For Cousineau the signing last April was the welcome culmination of what was essentially a three-year holdout to wring money from the NFL. Several times during his Montreal years Cousineau lost faith in the plan and called Walsh, screaming at him for sending him into pointless exile. Even Walsh, a tough cookie whose big client is Joe Namath, began to doubt the one-league-against-the-other strategy. "I remember the first time I saw Tom at the airport after he'd joined Montreal," says Walsh. "He looked like he'd lost about 20 pounds. He didn't look good at all. I thought, 'My God, what have I done?' "
But everything is fine now. When Walsh was explaining the benefits for Cousineau of signing with a warm-weather team like Miami, San Francisco or Houston, Cousineau kept bringing up Cleveland. "Finally it dawned on me," says Walsh. "This guy really wants to play in Cleveland."
Indeed, Cousineau had been searching for a home in Cleveland for a year and a half before he bought the elegant old house in suburban Lakewood this spring. Cleveland is where he went to high school, where his friends are. "For the last three years I've felt rootless," he says. "I've never owned a house because I never knew where I was going to be. After each season I'd just travel around, staying for two weeks at a time at friends' places, sleeping on couches and floors. But it's been worth it. If I'd signed with Buffalo in the beginning, for what they offered me, I'd be a bitter man today."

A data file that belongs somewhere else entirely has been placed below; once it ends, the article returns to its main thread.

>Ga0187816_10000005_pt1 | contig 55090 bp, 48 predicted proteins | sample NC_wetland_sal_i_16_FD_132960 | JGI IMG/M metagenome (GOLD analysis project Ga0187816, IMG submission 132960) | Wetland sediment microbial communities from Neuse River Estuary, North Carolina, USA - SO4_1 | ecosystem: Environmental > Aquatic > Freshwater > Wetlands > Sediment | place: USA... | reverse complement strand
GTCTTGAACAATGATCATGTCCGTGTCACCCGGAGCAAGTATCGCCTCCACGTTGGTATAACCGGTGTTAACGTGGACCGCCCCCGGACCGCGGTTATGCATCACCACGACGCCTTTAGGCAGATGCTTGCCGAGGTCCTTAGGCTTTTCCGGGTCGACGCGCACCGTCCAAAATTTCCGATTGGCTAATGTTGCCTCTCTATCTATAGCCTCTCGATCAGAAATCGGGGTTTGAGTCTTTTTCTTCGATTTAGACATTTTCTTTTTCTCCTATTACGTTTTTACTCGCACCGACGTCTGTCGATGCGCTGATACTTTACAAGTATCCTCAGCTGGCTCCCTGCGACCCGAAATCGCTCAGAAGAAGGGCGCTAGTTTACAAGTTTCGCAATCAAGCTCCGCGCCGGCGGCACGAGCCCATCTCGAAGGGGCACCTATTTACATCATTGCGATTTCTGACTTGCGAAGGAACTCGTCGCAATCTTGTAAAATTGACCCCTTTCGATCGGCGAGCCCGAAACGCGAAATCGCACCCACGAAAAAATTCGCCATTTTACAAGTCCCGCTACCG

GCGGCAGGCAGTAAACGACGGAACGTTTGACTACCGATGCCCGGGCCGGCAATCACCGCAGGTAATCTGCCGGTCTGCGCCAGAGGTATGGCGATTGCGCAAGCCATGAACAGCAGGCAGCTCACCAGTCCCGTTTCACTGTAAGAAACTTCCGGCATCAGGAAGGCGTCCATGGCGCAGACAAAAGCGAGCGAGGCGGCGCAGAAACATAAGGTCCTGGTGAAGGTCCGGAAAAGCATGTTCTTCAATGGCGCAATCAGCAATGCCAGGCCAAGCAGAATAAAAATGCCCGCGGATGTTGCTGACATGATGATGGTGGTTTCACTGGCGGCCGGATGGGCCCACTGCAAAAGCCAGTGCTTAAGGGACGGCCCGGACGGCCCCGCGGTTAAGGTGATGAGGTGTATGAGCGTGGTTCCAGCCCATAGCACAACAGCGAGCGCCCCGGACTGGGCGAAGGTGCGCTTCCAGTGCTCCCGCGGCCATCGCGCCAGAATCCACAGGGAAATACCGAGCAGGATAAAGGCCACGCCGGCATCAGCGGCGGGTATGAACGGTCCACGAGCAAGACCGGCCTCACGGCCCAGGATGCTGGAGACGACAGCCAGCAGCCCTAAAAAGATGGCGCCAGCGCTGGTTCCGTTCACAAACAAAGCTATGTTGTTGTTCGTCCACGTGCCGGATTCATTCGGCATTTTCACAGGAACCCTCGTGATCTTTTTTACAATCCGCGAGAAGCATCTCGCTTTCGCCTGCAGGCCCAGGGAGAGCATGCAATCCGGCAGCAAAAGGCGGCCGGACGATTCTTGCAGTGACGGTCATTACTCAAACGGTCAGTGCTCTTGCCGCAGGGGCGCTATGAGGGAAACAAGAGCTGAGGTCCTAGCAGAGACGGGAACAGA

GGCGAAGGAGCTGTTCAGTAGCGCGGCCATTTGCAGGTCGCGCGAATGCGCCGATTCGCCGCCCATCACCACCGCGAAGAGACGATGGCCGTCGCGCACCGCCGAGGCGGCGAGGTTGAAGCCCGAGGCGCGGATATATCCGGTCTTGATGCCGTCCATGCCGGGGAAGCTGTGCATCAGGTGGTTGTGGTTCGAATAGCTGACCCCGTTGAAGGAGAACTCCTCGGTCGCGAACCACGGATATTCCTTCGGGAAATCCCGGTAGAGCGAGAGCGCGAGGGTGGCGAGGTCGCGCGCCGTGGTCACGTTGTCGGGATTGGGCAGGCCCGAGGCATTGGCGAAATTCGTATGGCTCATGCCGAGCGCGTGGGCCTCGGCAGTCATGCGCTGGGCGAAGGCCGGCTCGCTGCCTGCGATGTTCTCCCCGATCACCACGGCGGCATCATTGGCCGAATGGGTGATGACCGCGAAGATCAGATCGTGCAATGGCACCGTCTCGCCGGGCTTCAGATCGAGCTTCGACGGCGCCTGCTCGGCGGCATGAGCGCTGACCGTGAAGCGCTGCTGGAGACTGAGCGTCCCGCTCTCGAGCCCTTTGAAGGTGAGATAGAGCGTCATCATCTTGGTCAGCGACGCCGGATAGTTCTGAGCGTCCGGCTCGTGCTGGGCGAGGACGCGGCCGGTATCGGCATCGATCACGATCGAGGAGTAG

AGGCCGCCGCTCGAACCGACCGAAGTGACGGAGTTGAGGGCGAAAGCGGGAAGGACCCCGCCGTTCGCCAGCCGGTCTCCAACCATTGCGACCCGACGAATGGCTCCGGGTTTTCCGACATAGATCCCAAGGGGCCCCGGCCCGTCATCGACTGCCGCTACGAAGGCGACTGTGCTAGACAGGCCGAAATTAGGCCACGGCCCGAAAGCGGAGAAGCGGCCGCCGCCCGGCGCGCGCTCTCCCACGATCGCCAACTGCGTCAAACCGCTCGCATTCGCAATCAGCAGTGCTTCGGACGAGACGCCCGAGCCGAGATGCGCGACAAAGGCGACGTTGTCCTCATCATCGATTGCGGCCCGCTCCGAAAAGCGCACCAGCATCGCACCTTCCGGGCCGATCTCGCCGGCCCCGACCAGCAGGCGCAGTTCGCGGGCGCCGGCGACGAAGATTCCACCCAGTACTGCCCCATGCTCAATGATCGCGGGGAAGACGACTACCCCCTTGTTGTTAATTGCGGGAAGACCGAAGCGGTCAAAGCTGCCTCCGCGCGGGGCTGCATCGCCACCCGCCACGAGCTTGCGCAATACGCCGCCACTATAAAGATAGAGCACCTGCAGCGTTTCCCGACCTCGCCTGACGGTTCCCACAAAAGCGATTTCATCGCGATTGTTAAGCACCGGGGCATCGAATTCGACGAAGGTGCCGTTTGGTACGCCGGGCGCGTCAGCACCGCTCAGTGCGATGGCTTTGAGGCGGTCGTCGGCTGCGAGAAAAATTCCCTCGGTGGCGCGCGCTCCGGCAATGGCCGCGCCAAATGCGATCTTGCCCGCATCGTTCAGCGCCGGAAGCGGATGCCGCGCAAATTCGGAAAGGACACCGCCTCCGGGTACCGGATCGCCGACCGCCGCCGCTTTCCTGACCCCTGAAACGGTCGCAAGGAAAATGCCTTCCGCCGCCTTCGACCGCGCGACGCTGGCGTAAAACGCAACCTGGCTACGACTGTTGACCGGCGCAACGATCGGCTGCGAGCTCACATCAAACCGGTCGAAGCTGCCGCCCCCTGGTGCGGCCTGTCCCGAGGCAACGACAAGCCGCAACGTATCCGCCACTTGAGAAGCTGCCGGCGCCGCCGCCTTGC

The day before the Browns' training camp opened, Cousineau had a friend bring him a record album entitled Ohio State—Saturday Afternoon at Columbus. Cousineau needed it so he could learn the words to his college fight song; he suspected the Browns veterans were going to ask him to sing it at camp. Not many free agents would go to such measures to appease teammates. "I feel very fortunate to be playing a kids' game and getting paid for it," he says. "But it doesn't mean the world owes me a living. It doesn't mean I don't have to try to be a decent human being." Eventually Cousineau sang his song with such gusto for the Cleveland vets that they rated his performance the best of the preseason.
Mercurial by nature, Cousineau can be as flamboyant in play as he is dedicated in work. Everybody who knows him has a story about something exceedingly wild he has done, from close calls while riding a big motorcycle to jumping out of a jet boat at 70 mph to find out what it feels like to skip over water. But Cousineau is an intelligent man—he had a B average and graduated on time from Ohio State with a degree in marketing—and he knows his excesses are only the churnings of a restless soul.